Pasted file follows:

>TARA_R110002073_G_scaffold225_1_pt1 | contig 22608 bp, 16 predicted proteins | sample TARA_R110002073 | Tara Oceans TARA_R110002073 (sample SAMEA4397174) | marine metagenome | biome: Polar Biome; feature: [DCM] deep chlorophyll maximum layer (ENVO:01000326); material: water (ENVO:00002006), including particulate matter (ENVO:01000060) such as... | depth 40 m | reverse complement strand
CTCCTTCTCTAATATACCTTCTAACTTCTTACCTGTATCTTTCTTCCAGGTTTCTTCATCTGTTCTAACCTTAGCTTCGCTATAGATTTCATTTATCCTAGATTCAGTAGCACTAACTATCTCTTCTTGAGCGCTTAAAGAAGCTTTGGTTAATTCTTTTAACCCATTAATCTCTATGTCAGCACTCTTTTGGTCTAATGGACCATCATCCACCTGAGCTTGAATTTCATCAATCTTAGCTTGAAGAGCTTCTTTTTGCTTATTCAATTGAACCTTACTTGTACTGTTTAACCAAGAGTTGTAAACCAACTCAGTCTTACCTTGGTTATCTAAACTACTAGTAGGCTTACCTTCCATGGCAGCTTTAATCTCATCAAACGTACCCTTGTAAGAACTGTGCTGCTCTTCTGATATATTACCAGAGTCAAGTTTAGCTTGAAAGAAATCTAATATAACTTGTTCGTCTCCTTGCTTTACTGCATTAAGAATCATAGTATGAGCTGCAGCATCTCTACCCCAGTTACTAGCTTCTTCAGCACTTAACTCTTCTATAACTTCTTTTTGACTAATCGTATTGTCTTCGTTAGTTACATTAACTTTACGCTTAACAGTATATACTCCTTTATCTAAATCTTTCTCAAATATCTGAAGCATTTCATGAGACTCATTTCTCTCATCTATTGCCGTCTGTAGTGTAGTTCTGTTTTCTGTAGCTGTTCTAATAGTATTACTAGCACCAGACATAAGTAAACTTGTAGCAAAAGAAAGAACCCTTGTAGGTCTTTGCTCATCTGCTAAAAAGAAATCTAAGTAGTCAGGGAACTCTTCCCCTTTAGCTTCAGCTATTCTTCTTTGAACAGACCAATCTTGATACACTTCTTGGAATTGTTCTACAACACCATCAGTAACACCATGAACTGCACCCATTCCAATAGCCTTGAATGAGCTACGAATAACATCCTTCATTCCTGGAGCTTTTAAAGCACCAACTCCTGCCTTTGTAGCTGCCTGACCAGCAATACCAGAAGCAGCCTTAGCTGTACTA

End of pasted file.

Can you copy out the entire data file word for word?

>TARA_R110002073_G_scaffold225_1_pt1 | contig 22608 bp, 16 predicted proteins | sample TARA_R110002073 | Tara Oceans TARA_R110002073 (sample SAMEA4397174) | marine metagenome | biome: Polar Biome; feature: [DCM] deep chlorophyll maximum layer (ENVO:01000326); material: water (ENVO:00002006), including particulate matter (ENVO:01000060) such as... | depth 40 m | reverse complement strand
CTCCTTCTCTAATATACCTTCTAACTTCTTACCTGTATCTTTCTTCCAGGTTTCTTCATCTGTTCTAACCTTAGCTTCGCTATAGATTTCATTTATCCTAGATTCAGTAGCACTAACTATCTCTTCTTGAGCGCTTAAAGAAGCTTTGGTTAATTCTTTTAACCCATTAATCTCTATGTCAGCACTCTTTTGGTCTAATGGACCATCATCCACCTGAGCTTGAATTTCATCAATCTTAGCTTGAAGAGCTTCTTTTTGCTTATTCAATTGAACCTTACTTGTACTGTTTAACCAAGAGTTGTAAACCAACTCAGTCTTACCTTGGTTATCTAAACTACTAGTAGGCTTACCTTCCATGGCAGCTTTAATCTCATCAAACGTACCCTTGTAAGAACTGTGCTGCTCTTCTGATATATTACCAGAGTCAAGTTTAGCTTGAAAGAAATCTAATATAACTTGTTCGTCTCCTTGCTTTACTGCATTAAGAATCATAGTATGAGCTGCAGCATCTCTACCCCAGTTACTAGCTTCTTCAGCACTTAACTCTTCTATAACTTCTTTTTGACTAATCGTATTGTCTTCGTTAGTTACATTAACTTTACGCTTAACAGTATATACTCCTTTATCTAAATCTTTCTCAAATATCTGAAGCATTTCATGAGACTCATTTCTCTCATCTATTGCCGTCTGTAGTGTAGTTCTGTTTTCTGTAGCTGTTCTAATAGTATTACTAGCACCAGACATAAGTAAACTTGTAGCAAAAGAAAGAACCCTTGTAGGTCTTTGCTCATCTGCTAAAAAGAAATCTAAGTAGTCAGGGAACTCTTCCCCTTTAGCTTCAGCTATTCTTCTTTGAACAGACCAATCTTGATACACTTCTTGGAATTGTTCTACAACACCATCAGTAACACCATGAACTGCACCCATTCCAATAGCCTTGAATGAGCTACGAATAACATCCTTCATTCCTGGAGCTTTTAAAGCACCAACTCCTGCCTTTGTAGCTGCCTGACCAGCAATACCAGAAGCAGCCTTAGCTGTACTA